by Revanth Rao
In a horrifying and tragic turn of fate, basketball legend Kobe Bryant and his 13-year-old daughter Gianna Bryant died in a helicopter crash on Sunday, Jan. 26. The helicopter was carrying nine passengers when it crashed after encountering fog amid the hills of Calabasas, CA. Bryant was on his way to Gianna’s basketball game, and chose to travel via helicopter to avoid Los Angeles traffic.
Throughout his life, Bryant prided himself on being different. The son of former professional basketball player Joe Bryant, he spent his early years in Italy while his father played professionally in Europe. After returning to the United States, Bryant played high school basketball for Lower Merion High School, winning multiple awards, including the Gatorade Men’s National Basketball Player of the Year and the Naismith High School Player of the Year. Despite interest from some of the most elite basketball colleges in the country – including Duke, Villanova, Michigan, and North Carolina – Bryant decided to become the fifth player in history to enter the NBA Draft directly out of high school. Kobe went on to become the thirteenth player selected in the 1996 draft, going to the Charlotte Hornets. The Hornets then traded him to the Lakers for center Vlade Divac, and Bryant spent the next 20 years in Los Angeles.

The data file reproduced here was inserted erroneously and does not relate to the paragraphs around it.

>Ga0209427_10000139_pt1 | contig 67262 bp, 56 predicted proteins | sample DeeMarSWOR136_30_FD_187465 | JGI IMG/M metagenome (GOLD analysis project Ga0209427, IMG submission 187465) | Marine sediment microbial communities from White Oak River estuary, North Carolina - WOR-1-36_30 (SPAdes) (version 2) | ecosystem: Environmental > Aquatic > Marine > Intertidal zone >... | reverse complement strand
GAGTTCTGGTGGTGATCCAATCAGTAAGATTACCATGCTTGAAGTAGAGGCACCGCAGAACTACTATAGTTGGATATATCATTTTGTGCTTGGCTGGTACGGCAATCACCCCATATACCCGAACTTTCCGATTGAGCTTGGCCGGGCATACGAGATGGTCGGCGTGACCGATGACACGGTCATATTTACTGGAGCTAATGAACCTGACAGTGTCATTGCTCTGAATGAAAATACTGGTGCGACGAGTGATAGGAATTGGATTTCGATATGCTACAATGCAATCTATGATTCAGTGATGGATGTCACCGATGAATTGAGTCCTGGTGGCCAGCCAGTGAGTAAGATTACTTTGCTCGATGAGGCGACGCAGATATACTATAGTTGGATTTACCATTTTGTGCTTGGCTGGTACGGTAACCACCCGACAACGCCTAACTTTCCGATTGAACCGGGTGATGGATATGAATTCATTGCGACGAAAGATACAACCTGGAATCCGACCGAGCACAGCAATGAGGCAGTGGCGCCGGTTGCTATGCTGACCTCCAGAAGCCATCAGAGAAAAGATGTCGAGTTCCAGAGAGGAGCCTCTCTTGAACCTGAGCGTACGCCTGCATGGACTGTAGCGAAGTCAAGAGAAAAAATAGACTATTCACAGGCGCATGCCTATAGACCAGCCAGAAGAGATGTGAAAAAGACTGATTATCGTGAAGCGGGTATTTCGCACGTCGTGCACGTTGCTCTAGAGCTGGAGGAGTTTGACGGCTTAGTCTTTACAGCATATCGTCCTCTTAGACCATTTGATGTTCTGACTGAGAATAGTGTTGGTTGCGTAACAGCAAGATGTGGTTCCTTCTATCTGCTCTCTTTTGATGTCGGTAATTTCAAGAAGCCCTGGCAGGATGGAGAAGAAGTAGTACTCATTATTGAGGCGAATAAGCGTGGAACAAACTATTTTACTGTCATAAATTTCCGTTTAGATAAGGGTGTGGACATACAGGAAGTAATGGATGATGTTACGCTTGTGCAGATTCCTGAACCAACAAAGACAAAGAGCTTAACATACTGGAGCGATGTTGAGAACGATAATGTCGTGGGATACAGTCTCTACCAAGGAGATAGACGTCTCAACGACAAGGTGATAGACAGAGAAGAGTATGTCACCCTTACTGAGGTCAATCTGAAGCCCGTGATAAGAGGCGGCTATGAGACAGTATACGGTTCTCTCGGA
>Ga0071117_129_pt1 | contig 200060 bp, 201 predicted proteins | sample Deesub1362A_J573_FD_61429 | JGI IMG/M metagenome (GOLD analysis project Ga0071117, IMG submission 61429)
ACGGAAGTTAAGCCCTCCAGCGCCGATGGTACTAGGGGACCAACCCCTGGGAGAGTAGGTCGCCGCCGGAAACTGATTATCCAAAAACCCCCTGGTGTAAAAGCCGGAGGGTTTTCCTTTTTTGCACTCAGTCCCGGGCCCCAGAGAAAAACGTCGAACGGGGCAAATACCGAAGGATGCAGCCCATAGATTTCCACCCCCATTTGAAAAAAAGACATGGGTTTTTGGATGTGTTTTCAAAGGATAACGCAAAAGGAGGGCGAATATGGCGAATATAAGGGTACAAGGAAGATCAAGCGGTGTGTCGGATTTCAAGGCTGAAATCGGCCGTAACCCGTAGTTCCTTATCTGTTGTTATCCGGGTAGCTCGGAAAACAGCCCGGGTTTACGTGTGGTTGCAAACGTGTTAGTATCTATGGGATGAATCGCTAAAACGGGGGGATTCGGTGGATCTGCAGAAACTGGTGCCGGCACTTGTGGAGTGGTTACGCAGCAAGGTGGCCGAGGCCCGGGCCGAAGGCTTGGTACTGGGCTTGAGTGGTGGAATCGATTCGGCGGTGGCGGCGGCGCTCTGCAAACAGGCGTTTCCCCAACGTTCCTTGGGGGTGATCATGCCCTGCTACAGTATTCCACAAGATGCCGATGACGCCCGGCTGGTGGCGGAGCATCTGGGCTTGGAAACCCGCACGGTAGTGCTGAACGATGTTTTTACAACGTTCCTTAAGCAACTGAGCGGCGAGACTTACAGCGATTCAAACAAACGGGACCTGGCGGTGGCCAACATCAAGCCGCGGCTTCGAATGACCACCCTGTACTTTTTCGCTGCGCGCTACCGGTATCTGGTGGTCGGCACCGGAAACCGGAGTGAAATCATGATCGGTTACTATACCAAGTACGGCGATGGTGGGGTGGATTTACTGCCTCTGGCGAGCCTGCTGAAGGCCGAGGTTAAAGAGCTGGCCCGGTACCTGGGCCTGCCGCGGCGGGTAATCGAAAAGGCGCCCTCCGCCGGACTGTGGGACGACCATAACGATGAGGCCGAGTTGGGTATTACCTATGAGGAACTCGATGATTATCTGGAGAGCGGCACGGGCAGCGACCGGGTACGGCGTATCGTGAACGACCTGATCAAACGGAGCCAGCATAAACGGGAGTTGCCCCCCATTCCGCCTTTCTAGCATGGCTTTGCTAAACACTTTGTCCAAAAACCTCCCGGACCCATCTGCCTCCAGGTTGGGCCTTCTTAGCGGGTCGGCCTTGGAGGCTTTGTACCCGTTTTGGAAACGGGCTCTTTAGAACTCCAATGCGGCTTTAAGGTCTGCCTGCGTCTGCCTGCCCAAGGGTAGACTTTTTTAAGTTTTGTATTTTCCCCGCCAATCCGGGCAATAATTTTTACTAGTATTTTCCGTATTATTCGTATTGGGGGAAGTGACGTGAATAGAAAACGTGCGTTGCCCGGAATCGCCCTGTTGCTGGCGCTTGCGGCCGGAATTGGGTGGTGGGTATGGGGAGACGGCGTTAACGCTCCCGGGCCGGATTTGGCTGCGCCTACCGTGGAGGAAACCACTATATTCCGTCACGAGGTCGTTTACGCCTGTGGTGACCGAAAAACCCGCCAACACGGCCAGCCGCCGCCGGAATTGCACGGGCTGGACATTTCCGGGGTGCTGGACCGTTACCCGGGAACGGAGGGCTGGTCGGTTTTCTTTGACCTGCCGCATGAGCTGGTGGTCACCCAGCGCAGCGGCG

Early in his career, Bryant paired with Shaquille O’Neal, forming one of the best superstar duos in NBA history. Together, they won three straight NBA championships from 2000-2002, and appeared in another, losing to the Detroit Pistons in 2004. However, personal disagreements between the two, in addition to O’Neal’s demands regarding his next contract, led the Lakers to trade Shaq to the Miami Heat, leaving Bryant as the team’s undisputed leader. Bryant certainly stepped up to fill the void, as he led the league in scoring from 2005 to 2007. During this time period, Bryant played one of the most remarkable games in his career, scoring 81 points – the second most in a game in NBA history – against the Toronto Raptors on Jan. 22, 2006.
In 2008, after the Lakers traded for Pau Gasol, Bryant led the team to three straight finals, winning two of them, and earning himself the title of Most Valuable Player (MVP) of the finals during each of the team’s victories in 2009 and 2010. While he remained effective after 2010, the Lakers struggled to match their previous successes, and after tearing his Achilles tendon in 2013, Bryant’s next two seasons were marred by injuries. In 2015, Bryant announced he would retire after the season, and in his final game, he scored 60 points, by far the most of any player in a farewell game in league history.
Throughout his career, Bryant was known for his hard work, and he often questioned teammates who didn’t seem to care as much as he did about winning. In fact, Bryant’s famous feud with O’Neal was largely centered around O’Neal’s work ethic. He was also driven by his quest to best NBA great Michael Jordan, whom Bryant modeled his game after. He was universally beloved among his peers, including those on the USA Olympic basketball team, on which Bryant won two gold medals.